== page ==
Photo courtesy of Bruckner Chase of Ocean City Swim Club with his essential tools for any organized open water swim.

Article courtesy of WOWSA, Huntington Beach, California.

While kayaks are generally considered to be the preferred vessel for open water swimming escorts, we personally prefer paddleboards for the following 10 reasons:

1. Paddleboards have outstanding maneuverability.
2. It is relatively easy to get a fatigued or distressed swimmer from the water onto the paddleboard and then to the boat or shoreline in emergency or in case of swim abandonment.
3. We can easily place the swimmer flat on the paddleboard while simultaneously paddling the swimmer to safety or medical support.
3. The practicality of getting a fatigued or distressed swim on the paddleboard through the surf and swells is unmatched by a kayak. We can easily place the swimmer on the paddleboard while surfing through, with or over the waves.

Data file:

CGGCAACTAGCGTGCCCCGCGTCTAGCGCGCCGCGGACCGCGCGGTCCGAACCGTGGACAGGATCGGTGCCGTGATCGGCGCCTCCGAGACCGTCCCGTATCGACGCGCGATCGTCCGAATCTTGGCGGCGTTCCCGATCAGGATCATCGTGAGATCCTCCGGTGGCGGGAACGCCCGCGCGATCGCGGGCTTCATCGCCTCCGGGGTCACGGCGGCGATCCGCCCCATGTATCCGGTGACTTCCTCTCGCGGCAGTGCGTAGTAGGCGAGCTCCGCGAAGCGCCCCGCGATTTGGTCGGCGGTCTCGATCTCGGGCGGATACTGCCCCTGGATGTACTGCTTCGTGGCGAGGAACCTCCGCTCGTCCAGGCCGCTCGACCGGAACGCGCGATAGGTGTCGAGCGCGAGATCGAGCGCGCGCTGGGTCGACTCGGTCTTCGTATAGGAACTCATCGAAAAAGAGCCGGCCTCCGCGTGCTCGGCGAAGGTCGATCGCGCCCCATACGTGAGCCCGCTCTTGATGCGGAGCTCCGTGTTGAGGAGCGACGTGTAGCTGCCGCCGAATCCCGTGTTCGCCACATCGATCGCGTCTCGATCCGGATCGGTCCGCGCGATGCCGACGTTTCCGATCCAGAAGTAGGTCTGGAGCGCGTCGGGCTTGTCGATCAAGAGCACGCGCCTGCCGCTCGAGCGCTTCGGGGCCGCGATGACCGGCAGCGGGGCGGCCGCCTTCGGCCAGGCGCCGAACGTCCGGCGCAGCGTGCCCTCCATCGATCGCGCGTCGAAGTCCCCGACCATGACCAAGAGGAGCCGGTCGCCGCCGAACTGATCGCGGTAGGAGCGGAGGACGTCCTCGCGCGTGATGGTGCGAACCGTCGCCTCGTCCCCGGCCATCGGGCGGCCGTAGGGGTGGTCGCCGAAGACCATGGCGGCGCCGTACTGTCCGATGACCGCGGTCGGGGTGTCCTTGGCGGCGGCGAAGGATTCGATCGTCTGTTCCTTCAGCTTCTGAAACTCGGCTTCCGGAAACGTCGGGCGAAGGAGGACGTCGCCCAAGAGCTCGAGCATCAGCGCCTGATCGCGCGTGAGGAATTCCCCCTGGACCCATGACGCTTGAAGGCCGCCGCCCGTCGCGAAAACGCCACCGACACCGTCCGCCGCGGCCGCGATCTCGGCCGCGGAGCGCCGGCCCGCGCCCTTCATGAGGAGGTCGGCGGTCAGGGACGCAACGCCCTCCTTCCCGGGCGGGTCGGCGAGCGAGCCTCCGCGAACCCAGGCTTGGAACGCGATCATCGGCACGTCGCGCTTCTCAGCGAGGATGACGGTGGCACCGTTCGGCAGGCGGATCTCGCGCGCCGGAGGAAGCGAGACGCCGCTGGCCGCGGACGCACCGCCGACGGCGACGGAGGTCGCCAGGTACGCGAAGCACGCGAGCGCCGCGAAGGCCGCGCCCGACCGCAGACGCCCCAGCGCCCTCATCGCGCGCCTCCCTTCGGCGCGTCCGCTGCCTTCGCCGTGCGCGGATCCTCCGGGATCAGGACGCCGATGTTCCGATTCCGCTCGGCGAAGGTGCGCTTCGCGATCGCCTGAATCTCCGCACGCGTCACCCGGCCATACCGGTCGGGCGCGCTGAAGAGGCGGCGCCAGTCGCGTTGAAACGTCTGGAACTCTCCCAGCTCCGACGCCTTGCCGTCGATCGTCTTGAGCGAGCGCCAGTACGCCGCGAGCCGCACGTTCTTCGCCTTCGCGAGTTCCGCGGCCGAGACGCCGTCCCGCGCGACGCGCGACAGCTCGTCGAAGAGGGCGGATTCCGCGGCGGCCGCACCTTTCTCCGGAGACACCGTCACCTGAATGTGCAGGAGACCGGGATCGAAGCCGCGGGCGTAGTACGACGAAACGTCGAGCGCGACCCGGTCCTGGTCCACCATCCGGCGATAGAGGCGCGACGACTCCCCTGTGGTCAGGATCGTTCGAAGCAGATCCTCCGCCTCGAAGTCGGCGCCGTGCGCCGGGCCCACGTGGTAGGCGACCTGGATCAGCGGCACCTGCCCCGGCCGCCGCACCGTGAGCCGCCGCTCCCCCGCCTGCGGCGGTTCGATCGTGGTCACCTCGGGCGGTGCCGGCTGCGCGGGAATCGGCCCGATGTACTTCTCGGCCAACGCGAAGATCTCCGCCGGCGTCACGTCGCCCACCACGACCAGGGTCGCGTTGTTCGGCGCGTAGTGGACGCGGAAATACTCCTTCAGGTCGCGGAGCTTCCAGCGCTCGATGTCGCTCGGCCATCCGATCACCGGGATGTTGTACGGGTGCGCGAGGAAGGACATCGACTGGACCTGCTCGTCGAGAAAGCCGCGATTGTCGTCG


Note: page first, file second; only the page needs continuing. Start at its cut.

4. If necessary, we can knee on the paddleboard – or stand up – and look forward to see turn buoys, escort boats, flotsam, jellyfish, sharks, coral reefs or anything else that should be noted or avoided.
5. It is easy to mix drinks or prepare food on the flat top side of the paddleboard as we are moving forward in the 3 position or 9 position next to the swimmer.
6. Balance is especially easy in heavy surf or turbulent waters by placing both legs on the opposite side of the paddleboard.
7. We feel psychologically close to the swimmer because our head is nearly at the water’s surface and we are looking nearly eye-to-eye with the swimmer.
8. The paddle strokes are very similar to the swimming strokes.
10. Paddling easily enables a speed as fast as any world-class swimmer under any conditions.

Bruckner Chase of Ocean City Swim Club recommends, “If you arrive at the open water for a group swim and you don’t see equipment like this [shown above] and more, please think more than twice about going out. Not shown [above] is access to a backboard, basic medical kit, and multiple professional ocean lifeguards backed by an emergency action plan.”

Copyright © 2016 by World Open Water Swimming Association